Tom then uses our bodily sensations as an anchor before moving onto the potentially disarming and distracting element of our thoughts.  He encourages us to feel the solidness beneath our feet (whether through sensing the floor or the earth).  He switches our focus to our palms – firstly, placing our palms downturned on our lap, followed by having them in an upright position and becoming aware of the different sensations associated with these alternative positions (e.g. tightness, tingling or warmth).   This process can be followed by a full body scan moving from the top of our head to the souls of our feet.

When we have achieved some level of groundedness and being present to what is, Tom suggests that we become aware of our thoughts – their content, focus and associated feelings.  He draws on the work of Joseph Goldstein, author of Mindfulness: A Practical Guide to Awakening, to assert that thoughts lead to action that, in turn,  lead to consequences.  To change the consequences, we need to change our thoughts but the starting point is awareness of our thoughts, their patterns and their reactivity to negative triggers.  Joseph maintains that awareness of our thoughts leads to an “opening of the mind”.

Associated with our thoughts are emotions that are manifest in our body.  Tom encourages us to return to our anchor, bodily sensations, to tap into the embodiment of our thought-provoked emotions.  Again, we can become aware of the bodily sensations associated with particular emotions (e.g. anger can be reflected in muscular spasms or tightness; depression may be experienced as inertia; and nonspecific anxiety can manifest as fibromyalgia).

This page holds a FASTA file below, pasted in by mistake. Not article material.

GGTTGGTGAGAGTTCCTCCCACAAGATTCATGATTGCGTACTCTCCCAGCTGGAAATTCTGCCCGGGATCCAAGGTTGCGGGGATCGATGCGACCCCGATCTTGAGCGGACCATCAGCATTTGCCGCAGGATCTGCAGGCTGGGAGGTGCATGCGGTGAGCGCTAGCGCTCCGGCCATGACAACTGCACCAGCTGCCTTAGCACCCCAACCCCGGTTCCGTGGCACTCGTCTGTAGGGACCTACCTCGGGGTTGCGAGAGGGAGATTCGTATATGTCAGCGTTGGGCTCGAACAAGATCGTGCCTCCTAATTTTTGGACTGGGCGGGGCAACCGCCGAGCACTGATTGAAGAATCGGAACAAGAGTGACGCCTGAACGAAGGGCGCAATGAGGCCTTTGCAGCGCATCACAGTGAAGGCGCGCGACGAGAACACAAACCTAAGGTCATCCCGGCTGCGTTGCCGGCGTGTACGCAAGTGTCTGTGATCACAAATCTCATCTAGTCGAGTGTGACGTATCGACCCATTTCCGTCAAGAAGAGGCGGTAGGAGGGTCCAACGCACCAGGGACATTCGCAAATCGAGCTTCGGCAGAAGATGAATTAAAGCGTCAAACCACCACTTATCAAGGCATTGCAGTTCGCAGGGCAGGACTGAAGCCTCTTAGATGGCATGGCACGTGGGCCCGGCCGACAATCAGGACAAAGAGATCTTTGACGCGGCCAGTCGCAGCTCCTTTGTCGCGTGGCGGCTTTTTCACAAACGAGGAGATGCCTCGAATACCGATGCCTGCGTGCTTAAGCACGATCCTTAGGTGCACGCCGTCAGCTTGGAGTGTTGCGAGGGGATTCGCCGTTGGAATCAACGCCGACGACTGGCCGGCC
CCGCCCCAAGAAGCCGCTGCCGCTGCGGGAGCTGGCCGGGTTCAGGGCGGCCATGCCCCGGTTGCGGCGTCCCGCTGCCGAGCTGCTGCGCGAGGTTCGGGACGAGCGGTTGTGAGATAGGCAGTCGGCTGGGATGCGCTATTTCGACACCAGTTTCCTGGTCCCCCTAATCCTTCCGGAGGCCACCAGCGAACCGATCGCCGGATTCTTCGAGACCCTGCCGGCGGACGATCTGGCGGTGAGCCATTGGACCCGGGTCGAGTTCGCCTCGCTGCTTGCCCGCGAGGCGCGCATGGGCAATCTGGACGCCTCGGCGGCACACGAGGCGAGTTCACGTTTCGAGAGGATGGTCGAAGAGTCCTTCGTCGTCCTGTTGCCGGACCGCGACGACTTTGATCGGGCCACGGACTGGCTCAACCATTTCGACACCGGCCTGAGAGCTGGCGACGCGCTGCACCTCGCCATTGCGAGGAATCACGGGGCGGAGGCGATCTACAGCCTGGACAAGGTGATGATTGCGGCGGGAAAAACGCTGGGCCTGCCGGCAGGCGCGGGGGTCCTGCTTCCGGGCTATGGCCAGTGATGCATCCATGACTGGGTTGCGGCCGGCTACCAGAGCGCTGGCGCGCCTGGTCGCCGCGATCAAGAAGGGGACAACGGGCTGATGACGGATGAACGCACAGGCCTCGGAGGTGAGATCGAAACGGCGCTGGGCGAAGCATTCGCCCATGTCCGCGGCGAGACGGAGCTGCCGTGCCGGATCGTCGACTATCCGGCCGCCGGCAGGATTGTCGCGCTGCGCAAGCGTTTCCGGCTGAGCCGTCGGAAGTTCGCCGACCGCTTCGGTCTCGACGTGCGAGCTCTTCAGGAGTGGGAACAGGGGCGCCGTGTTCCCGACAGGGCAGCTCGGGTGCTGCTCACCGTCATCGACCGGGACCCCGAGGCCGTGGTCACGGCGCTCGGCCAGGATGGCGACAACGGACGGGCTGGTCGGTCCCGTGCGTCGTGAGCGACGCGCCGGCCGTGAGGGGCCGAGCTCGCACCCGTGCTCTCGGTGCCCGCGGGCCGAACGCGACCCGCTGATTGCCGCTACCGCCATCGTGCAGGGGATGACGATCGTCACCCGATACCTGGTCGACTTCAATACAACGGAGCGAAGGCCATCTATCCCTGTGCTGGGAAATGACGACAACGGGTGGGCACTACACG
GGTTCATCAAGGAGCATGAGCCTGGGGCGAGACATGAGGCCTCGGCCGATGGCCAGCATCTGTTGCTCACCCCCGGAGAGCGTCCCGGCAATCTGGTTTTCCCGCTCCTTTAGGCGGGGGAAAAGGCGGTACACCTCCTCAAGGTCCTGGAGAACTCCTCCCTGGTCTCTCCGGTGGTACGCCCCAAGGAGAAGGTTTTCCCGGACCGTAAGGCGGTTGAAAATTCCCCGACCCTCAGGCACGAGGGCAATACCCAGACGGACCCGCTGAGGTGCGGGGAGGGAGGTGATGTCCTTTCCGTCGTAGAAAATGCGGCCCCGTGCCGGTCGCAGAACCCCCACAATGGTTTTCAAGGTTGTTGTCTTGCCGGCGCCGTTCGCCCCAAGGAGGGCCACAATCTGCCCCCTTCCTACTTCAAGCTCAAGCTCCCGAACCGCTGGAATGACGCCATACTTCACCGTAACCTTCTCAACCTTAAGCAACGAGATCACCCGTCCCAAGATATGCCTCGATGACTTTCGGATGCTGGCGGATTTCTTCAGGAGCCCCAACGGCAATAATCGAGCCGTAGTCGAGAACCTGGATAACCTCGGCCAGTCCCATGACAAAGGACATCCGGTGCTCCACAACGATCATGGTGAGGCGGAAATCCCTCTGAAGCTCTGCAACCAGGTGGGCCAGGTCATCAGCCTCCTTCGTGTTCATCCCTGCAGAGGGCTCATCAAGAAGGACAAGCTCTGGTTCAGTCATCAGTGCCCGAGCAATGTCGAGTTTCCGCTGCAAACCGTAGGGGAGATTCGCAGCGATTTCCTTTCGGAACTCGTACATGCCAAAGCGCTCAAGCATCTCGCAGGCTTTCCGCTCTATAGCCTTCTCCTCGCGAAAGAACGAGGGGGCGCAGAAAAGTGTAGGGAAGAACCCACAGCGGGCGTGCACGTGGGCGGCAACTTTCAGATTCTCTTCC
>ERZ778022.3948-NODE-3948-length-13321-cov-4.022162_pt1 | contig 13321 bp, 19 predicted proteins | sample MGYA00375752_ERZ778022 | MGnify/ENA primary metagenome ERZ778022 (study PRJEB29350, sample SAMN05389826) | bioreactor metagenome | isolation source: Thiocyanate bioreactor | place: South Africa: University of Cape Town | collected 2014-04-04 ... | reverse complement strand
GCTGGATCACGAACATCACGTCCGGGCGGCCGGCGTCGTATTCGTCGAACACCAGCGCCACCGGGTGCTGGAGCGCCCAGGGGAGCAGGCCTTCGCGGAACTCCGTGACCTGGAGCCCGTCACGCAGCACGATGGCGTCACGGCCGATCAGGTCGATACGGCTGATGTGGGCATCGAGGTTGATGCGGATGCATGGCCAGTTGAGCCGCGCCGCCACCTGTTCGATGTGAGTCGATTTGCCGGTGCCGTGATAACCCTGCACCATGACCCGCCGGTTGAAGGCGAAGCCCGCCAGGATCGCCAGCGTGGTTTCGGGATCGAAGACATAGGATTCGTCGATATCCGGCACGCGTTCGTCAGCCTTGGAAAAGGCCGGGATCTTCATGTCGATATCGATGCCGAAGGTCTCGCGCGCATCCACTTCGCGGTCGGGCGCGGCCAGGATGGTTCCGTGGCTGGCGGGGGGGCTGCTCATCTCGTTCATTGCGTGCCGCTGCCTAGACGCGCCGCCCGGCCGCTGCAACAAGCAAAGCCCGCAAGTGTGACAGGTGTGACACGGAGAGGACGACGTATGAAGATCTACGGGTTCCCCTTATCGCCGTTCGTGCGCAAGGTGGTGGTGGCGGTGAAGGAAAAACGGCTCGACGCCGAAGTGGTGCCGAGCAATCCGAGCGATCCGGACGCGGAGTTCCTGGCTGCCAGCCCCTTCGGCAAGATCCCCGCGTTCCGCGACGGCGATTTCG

Reflection

As we grow in mindfulness and become more aware of our thoughts, emotions and bodily sensations through meditation and other mindfulness practices, we can learn to accept what is and achieve a level of groundedness and emotional control.  Associated with these outcomes are increased resilience and heightened creativity in dealing with challenging situations and experiences.

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Image by Engin Akyurt from Pixabay

By Ron Passfield – Copyright (Creative Commons license, Attribution–Non Commercial–No Derivatives)

Disclosure: If you purchase a product through this site, I may earn a commission which will help to pay for the site, the associated Meetup group, and the resources to support the blog.

Reflecting on Our Past Year and Planning Our Future

Allyson Pimentel, meditation teacher with UCLA’s mindfulness education and research center, offered a guided meditation podcast on the theme, Mindfulness and End of Year Reflections, as part of the weekly meditation podcasts conducted in collaboration with the Hammer Museum.  In the podcast, Allyson drew on the work of Amanda Gorman, appointed the first US National Youth Poet Laureate in 2017.

Amanda also wrote and delivered the Presidential inauguration poem, The Hill We Climb, for the inauguration of  President Joe Biden.  In her poem, Amanda encourages us to acknowledge the past –  the pains, divisions and the victories over challenges.  At the same time, she exhorts us to see the light in our past difficulties – despite the grief, hurt and tiredness – and to recognize the growth, the hope and persistence we displayed.   In looking to the future, Amanda encourages us to “rebuild, reconcile and recover” and reminds us that “to put our future first, we must first put our differences aside”.